Progressives across the country have advocated for the inclusion of critical race theory as part of public education while many conservative critics have cited perceived sinister motives.
Now, a federal judge is speaking out against what he determined to be a form of racial discrimination at odds with federal civil rights laws.
“The difference between color blindness and critical race theory”
According to the Washington Examiner, 5th U.S. Circuit Court of Appeals Judge James Ho, who was appointed by former President Donald Trump, issued a brief concurring opinion denouncing the “disparate impact” argument that a policy can be discriminatory regardless of intent.
Far from “prohibiting racial discrimination,” Ho wrote that the theory actually justifies the pursuit of “equal outcomes” by giving preference to certain minority groups rather than “equality of opportunity” for all Americans.
“It’s the difference between color blindness and critical race theory,” he added.
Of course, proponents of critical race theory like Ibram X. Kendi argue that social disparities are inherently discriminatory and can only be solved with “antiracist” forms of preference.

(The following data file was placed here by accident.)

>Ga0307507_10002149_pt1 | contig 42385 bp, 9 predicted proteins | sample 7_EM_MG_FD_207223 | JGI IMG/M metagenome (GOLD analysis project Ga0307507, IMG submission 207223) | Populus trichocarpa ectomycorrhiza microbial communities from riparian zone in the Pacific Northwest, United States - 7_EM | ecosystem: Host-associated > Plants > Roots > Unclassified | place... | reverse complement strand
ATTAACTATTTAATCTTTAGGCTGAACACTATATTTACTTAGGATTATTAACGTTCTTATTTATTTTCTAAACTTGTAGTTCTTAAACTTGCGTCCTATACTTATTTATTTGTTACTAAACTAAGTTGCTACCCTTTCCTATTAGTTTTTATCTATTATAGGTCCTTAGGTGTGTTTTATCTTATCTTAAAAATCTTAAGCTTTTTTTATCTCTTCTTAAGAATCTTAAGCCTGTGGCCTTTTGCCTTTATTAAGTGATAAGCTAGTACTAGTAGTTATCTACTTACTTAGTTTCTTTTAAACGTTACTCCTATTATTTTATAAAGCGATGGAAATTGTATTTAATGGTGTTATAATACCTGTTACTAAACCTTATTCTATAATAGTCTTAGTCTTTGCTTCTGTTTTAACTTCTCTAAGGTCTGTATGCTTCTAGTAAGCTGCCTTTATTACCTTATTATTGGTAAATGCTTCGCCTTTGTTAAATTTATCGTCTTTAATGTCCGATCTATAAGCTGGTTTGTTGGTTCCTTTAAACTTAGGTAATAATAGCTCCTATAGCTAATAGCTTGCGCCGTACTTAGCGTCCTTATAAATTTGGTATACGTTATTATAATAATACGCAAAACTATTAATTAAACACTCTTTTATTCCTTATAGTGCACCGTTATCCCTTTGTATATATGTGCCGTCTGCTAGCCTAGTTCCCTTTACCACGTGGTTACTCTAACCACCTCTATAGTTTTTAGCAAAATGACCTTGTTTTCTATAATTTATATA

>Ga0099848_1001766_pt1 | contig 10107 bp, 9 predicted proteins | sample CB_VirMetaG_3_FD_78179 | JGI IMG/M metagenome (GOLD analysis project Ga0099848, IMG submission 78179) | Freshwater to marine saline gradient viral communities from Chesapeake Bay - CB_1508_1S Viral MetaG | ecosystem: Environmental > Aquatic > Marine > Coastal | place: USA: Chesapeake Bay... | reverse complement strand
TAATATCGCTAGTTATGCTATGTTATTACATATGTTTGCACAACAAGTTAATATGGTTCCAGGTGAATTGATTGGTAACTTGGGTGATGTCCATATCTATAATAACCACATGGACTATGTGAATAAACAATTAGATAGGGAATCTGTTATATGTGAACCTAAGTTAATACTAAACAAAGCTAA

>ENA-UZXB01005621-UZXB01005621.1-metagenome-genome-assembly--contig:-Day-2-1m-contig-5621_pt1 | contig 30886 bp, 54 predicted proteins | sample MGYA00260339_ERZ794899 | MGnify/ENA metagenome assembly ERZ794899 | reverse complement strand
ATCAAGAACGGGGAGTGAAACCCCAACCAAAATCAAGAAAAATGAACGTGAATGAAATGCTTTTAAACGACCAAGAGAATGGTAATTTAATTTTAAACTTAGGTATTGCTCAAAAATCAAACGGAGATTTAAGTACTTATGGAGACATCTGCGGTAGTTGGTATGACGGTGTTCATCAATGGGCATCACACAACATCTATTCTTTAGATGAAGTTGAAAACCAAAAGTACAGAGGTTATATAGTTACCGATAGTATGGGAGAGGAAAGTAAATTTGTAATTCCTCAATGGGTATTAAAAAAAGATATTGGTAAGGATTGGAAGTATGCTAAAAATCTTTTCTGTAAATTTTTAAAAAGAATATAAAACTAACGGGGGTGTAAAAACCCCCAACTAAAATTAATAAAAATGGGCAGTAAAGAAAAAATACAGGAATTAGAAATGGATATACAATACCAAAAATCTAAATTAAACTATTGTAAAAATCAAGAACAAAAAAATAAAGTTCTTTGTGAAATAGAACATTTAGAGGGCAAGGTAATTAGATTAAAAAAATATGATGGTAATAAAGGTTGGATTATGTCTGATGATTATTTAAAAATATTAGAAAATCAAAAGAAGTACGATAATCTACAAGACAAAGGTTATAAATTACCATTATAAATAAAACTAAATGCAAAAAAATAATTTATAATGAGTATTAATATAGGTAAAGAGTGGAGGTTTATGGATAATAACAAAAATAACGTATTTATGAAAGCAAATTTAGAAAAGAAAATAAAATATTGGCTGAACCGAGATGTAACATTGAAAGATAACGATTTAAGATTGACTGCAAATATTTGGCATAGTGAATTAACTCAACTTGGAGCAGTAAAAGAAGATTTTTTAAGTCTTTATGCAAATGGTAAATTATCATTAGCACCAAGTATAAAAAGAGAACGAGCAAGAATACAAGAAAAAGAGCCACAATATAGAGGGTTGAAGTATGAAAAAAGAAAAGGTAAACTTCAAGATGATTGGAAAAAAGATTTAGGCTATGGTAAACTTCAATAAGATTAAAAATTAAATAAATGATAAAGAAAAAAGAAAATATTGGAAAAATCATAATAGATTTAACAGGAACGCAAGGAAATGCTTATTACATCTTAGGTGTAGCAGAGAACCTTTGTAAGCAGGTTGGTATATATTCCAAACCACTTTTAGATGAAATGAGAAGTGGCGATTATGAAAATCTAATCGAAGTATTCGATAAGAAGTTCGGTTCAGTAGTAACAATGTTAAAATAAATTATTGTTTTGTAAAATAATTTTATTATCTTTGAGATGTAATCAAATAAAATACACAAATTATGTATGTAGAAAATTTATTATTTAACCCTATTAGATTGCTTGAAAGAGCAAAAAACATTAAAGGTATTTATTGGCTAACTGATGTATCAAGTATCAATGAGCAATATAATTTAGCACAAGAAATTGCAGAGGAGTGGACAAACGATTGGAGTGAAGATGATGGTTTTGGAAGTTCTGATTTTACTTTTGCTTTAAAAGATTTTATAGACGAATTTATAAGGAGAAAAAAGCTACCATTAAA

Opponents of critical race theory say it teaches that America is fundamentally defined and defiled by white supremacy.
“The road to hell is paved with good intentions”
The doctrine seems to align with President Joe Biden’s pursuit of an equity agenda, which has already faced court challenges for allegedly discriminating against white farmers and business owners. Defenders of the theory have downplayed concerns by insisting that its critics are misrepresenting the issue.
At the same time, leftists are arguing alternatively that critical race theory is not being taught in public schools and that it is a doctrine worth protecting at all costs.
Arguments for the theory are not enough to convince Ho, who wrote that it is an apparent violation of the Civil Rights Act of 1964.
“It’s said that the road to hell is paved with good intentions,” he wrote. “That’s why we have laws on the books, like Title VI, that simply forbid the ‘sordid business’ of ‘divvying us up by race’ — no matter what our intentions.”
Furthermore, he determined that Congress does not intend to “restrict neutral policies untainted by racial intent that happen to lead to racially disproportionate outcomes.”